At AMIA, we’ve been advocating for three major things. One is, we have all this activity focused on MIPS [the Medicare Incentive-based Payment System] and alternative payment models; we’re focused on registries; and interconnecting systems to other systems. But what’s missing is some kind of periodic table for health information. If we had those elemental building blocks in place, then we could mix and match. So for example, if we had standard ways in which we represented prescription information or laboratory information or numerical information versus categorical information; if we had all those fundamental building blocks, we could propose new kinds of information and new kinds of exchange. So one of the promises as well as challenge is this: vital signs and diagnoses and laboratory tests are articulated in different ways. So you have a situation where electronic health records have to represent information in different ways, to calculate all different kinds of results. So a lab test should have a name, a result, a unit of measure, and a reference range., that basically says, the normal reference range is between these two numbers.

So for example, if everybody uses a LOINC code type, and the same name for a test, and the same format for representing measurements, that’s a fundamental starting point. And we don’t always represent those things in the same way. You could have a SNOMED code or LOINC code for blood pressure, but you could represent it as a fraction—120/80, or as a Mercury measure, etc. The challenge is we don’t have agreement yet on some of those fundamental building blocks. But we’re starting to make progress in that direction. And once you’ve got that collection of different elements.

You’re talking about establishing common vocabulary standards, right?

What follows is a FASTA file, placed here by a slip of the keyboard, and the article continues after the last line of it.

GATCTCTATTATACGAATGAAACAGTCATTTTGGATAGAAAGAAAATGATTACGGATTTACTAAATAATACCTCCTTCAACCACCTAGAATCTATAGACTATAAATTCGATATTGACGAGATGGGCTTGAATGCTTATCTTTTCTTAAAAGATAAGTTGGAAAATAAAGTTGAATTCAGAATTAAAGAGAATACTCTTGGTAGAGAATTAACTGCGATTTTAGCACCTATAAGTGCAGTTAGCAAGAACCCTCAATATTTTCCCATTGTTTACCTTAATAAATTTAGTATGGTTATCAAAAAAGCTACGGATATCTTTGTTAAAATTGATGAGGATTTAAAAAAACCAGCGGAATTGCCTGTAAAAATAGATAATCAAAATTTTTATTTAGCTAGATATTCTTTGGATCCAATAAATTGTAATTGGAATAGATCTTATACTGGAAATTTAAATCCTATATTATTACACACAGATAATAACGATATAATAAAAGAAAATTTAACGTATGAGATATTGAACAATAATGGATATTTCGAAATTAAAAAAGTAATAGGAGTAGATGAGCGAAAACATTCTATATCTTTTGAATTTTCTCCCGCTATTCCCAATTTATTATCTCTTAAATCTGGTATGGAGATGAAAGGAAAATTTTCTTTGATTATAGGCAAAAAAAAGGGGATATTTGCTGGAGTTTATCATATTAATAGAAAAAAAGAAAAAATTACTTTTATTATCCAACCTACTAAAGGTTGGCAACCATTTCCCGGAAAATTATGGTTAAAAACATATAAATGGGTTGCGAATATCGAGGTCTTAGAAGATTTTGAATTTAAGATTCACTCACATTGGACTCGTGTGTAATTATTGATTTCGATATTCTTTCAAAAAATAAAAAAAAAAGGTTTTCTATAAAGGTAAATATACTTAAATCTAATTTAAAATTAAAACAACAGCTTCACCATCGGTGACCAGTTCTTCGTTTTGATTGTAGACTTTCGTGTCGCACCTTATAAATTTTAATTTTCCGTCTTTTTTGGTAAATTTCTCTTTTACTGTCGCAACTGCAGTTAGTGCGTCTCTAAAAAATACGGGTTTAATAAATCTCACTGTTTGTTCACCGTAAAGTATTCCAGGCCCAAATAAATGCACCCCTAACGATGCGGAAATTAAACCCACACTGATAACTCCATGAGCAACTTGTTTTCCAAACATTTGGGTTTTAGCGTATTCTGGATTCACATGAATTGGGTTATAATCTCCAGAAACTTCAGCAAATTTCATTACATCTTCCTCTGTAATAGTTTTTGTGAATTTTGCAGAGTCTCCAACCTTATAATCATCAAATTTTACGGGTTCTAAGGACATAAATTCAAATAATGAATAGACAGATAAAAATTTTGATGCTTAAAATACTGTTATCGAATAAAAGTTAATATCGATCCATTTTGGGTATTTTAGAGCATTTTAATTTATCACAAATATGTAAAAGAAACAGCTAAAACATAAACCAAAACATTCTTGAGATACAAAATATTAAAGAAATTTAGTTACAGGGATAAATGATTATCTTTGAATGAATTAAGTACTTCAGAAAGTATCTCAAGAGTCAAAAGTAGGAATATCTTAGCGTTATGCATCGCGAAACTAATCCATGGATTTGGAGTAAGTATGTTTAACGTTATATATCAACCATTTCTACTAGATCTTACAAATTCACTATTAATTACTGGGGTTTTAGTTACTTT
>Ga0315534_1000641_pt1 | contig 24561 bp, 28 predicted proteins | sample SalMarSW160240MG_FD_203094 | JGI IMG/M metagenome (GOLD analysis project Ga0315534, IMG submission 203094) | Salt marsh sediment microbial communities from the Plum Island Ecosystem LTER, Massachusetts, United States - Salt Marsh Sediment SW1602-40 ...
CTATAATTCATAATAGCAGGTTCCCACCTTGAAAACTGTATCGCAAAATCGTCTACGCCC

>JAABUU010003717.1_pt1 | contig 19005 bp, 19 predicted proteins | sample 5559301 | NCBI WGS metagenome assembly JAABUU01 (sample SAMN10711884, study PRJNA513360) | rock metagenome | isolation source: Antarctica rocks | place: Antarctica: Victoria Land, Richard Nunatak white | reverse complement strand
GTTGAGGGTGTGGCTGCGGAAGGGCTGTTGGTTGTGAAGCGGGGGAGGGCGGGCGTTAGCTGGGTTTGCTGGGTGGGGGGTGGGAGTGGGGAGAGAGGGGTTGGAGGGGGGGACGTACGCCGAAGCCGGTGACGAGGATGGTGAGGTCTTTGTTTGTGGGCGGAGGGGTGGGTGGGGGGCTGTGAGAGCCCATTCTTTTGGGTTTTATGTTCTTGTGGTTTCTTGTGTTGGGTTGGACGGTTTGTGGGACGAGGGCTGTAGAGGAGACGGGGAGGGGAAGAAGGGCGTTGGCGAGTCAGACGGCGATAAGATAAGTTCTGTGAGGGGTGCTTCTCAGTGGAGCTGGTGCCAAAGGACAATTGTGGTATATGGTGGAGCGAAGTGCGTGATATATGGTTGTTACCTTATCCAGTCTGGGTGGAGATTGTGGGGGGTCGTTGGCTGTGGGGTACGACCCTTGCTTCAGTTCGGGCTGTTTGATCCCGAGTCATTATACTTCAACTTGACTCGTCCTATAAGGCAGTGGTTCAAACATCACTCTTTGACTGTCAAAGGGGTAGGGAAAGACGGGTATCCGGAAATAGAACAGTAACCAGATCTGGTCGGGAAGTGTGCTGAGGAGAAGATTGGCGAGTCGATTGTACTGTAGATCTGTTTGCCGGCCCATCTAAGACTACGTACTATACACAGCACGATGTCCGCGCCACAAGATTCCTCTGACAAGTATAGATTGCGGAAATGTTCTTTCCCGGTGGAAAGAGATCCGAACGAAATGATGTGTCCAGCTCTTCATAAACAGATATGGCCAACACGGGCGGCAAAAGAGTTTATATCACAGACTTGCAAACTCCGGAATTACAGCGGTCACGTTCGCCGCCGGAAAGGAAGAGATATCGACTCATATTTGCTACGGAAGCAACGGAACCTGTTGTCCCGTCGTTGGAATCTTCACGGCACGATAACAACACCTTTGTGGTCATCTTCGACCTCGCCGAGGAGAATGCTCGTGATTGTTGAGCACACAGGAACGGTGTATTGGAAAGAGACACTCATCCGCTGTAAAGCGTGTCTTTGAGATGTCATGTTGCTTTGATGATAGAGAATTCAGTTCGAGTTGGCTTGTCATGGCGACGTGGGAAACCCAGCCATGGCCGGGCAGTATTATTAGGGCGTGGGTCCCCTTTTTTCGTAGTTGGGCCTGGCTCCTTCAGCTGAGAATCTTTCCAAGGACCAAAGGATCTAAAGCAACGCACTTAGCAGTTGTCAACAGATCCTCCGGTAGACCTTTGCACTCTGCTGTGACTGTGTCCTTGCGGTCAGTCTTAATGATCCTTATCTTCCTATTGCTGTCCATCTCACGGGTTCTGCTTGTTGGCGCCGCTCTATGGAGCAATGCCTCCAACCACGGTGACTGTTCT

It’s both syntax—the structure of things—as well as common vocabulary standards. So diagnoses should be either all in SNOMED or in ICD-10. Because if half of the quality measures use SNOMED terminology and half use ICD-10, or perhaps one or two other formats, then everyone has to collect the data in several formats. So we’ve got to have some consistency, and some elements, that periodic table, those building Lego blocks, so we can consistently format and define things. And FHIR [the Fast Healthcare Interoperability Resources standard] will be a big advance in that respect. Second, we’ll likely have high degrees of interoperability separated by deserts of very poor interoperability. What I mean is, we’ll have a Cerner ecosystem or an Epic ecosystem or a Meditech ecosystem, and so on. So people within those ecosystems will be able to exchange a great deal of data, but moving in between those ecosystems will be difficult. So when you’re a patient, you can request your patient record. And you may not get every single data point; but you’ll get a set of records that allows you to move your documents from one system to another. And we’ve been advocating that you should be able to have your laboratory tests, pathology reports, everything, stored in a consistent format. If it’s preserved as a consolidated CDA, it should be stored thus. And the two kinds of documents approved under meaningful use were the transitions of care document and the care summary document. But those don’t represent your full medical record. Because you’ll have your lab, pathology, and radiology reports as well. So in addition to structured information, we also need unstructured information.